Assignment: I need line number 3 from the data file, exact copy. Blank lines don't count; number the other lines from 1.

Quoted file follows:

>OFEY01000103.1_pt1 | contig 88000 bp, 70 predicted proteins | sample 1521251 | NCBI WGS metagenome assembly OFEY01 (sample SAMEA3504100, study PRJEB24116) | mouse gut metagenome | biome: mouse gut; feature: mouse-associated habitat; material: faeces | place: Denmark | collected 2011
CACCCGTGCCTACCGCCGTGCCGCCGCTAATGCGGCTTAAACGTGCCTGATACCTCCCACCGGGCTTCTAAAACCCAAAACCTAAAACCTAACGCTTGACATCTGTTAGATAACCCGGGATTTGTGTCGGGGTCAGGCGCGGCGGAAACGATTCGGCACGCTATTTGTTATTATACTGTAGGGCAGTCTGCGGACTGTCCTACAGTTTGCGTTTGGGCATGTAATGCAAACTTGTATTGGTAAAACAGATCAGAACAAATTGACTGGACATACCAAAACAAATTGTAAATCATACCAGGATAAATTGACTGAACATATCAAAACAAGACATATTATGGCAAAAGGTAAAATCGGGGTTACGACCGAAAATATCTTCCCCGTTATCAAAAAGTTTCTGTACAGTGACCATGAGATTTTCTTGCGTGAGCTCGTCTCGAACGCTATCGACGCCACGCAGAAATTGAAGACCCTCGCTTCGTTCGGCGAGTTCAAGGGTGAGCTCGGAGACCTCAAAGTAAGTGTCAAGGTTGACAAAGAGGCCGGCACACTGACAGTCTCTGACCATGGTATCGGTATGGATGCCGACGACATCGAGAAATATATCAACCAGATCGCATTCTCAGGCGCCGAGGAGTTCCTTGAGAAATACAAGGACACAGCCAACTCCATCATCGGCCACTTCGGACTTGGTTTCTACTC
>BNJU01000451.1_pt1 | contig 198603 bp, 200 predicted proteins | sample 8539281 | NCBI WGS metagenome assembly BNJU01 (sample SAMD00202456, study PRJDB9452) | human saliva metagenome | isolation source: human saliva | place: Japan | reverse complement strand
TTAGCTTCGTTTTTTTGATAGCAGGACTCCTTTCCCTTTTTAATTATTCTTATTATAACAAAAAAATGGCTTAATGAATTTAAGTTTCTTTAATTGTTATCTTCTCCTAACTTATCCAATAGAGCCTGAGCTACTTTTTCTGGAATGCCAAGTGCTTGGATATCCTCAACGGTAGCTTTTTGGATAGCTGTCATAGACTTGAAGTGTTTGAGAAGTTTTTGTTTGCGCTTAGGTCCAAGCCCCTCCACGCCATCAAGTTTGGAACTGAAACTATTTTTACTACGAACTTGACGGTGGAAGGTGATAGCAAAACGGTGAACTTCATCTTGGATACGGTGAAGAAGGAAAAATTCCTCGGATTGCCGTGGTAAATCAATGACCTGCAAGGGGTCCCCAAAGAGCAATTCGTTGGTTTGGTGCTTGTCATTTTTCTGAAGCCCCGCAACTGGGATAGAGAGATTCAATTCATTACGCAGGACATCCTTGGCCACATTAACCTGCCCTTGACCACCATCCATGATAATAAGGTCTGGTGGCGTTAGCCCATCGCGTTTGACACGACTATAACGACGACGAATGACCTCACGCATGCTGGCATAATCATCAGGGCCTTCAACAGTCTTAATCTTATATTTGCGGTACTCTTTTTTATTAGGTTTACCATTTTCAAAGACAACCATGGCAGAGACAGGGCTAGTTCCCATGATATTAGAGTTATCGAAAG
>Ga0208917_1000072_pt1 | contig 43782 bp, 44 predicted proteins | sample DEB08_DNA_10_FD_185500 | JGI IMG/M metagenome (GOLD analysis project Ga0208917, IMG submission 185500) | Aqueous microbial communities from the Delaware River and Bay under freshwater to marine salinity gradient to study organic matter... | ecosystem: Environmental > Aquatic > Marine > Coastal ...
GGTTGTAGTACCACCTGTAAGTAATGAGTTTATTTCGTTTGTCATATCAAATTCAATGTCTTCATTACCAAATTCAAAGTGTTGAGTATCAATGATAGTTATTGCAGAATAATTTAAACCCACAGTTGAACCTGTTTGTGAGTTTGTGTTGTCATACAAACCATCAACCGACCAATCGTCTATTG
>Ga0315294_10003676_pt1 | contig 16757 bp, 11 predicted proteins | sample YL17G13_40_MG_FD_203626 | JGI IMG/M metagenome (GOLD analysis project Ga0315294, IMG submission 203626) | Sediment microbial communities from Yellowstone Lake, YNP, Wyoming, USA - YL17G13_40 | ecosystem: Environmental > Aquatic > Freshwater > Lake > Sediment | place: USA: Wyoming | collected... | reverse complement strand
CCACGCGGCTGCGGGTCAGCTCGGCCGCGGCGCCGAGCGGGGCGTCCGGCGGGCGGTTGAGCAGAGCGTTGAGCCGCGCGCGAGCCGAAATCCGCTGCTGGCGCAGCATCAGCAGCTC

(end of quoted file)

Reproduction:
>BNJU01000451.1_pt1 | contig 198603 bp, 200 predicted proteins | sample 8539281 | NCBI WGS metagenome assembly BNJU01 (sample SAMD00202456, study PRJDB9452) | human saliva metagenome | isolation source: human saliva | place: Japan | reverse complement strand